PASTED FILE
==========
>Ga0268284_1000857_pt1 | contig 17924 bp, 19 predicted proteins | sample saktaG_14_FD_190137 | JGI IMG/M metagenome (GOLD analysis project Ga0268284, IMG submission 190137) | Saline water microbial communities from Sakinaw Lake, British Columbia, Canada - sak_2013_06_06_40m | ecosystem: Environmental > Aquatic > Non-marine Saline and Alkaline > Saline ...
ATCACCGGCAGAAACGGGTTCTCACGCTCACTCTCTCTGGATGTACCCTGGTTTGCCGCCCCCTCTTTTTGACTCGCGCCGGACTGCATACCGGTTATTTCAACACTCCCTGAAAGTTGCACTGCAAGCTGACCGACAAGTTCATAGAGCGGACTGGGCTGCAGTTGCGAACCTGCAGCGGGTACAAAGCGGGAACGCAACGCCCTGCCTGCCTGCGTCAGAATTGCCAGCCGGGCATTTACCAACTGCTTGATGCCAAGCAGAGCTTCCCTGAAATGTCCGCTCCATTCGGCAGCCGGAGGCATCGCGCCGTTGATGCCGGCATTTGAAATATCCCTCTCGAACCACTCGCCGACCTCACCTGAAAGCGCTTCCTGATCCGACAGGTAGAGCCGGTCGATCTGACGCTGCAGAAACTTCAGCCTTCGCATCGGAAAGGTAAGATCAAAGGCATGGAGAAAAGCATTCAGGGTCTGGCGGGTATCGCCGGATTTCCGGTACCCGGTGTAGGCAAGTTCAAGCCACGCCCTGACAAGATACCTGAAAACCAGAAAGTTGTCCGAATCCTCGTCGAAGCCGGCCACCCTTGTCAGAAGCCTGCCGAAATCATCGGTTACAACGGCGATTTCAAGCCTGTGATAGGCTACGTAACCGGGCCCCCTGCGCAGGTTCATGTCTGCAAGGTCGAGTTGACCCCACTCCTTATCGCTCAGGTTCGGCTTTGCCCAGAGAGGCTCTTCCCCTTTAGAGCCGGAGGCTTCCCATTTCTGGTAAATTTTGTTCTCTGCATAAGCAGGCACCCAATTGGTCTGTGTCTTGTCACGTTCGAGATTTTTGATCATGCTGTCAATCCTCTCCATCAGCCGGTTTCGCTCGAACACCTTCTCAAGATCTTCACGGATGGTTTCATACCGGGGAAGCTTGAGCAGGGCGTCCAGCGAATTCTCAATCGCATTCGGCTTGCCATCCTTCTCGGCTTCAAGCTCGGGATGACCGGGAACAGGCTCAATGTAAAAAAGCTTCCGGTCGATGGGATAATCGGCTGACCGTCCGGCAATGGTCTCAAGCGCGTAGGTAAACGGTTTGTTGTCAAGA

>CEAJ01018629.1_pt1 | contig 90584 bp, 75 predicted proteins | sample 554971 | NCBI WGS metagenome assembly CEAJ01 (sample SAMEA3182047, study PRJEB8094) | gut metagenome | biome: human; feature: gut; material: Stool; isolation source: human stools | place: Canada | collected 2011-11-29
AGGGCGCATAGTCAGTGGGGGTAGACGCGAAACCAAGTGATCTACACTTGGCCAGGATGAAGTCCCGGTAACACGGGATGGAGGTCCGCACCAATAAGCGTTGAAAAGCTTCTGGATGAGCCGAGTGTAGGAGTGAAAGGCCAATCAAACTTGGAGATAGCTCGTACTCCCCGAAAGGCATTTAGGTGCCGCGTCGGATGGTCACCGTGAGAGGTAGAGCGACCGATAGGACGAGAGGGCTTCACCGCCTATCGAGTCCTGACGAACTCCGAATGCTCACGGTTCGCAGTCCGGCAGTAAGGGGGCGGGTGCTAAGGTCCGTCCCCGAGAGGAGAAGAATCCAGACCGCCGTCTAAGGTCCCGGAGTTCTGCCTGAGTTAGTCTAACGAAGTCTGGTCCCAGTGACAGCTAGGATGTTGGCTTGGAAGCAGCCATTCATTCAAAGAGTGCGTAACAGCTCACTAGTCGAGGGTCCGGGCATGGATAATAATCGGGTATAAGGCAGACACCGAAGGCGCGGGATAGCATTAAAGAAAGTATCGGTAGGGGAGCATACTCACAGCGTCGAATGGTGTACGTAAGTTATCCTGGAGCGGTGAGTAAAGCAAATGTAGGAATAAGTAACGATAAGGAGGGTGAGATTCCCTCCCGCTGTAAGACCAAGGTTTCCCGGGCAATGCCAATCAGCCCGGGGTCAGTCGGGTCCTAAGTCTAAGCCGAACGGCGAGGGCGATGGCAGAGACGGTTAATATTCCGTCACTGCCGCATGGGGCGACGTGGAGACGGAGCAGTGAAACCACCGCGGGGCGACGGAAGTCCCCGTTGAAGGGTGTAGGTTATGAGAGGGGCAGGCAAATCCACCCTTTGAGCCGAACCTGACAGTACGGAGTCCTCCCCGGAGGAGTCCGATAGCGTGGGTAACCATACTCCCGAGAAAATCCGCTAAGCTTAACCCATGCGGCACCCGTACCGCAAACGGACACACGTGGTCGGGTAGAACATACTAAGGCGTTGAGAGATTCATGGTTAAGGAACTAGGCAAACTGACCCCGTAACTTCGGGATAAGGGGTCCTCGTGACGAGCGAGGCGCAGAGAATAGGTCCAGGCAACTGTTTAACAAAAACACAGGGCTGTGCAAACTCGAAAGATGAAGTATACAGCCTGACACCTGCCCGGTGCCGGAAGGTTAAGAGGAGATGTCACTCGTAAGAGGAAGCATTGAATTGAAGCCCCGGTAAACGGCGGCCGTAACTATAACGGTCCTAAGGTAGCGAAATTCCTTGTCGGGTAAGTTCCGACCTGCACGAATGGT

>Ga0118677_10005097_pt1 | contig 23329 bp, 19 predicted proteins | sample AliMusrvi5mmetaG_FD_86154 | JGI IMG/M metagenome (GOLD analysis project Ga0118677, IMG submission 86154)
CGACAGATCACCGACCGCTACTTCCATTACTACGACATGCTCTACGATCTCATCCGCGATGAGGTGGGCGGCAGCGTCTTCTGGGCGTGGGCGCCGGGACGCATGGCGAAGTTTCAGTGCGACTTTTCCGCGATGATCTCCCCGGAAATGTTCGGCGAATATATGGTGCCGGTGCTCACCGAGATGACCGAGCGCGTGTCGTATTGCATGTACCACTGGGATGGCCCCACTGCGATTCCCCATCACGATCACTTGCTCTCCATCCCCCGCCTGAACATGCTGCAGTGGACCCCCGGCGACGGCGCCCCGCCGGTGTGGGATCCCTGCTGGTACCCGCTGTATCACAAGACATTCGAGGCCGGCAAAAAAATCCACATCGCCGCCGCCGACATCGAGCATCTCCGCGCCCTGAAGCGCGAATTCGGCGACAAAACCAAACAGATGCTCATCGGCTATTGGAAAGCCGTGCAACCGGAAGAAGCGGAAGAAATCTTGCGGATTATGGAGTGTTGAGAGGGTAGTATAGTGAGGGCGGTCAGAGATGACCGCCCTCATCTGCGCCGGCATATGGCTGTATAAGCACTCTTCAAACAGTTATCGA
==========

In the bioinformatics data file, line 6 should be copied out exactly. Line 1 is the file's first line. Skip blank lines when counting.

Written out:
CGACAGATCACCGACCGCTACTTCCATTACTACGACATGCTCTACGATCTCATCCGCGATGAGGTGGGCGGCAGCGTCTTCTGGGCGTGGGCGCCGGGACGCATGGCGAAGTTTCAGTGCGACTTTTCCGCGATGATCTCCCCGGAAATGTTCGGCGAATATATGGTGCCGGTGCTCACCGAGATGACCGAGCGCGTGTCGTATTGCATGTACCACTGGGATGGCCCCACTGCGATTCCCCATCACGATCACTTGCTCTCCATCCCCCGCCTGAACATGCTGCAGTGGACCCCCGGCGACGGCGCCCCGCCGGTGTGGGATCCCTGCTGGTACCCGCTGTATCACAAGACATTCGAGGCCGGCAAAAAAATCCACATCGCCGCCGCCGACATCGAGCATCTCCGCGCCCTGAAGCGCGAATTCGGCGACAAAACCAAACAGATGCTCATCGGCTATTGGAAAGCCGTGCAACCGGAAGAAGCGGAAGAAATCTTGCGGATTATGGAGTGTTGAGAGGGTAGTATAGTGAGGGCGGTCAGAGATGACCGCCCTCATCTGCGCCGGCATATGGCTGTATAAGCACTCTTCAAACAGTTATCGA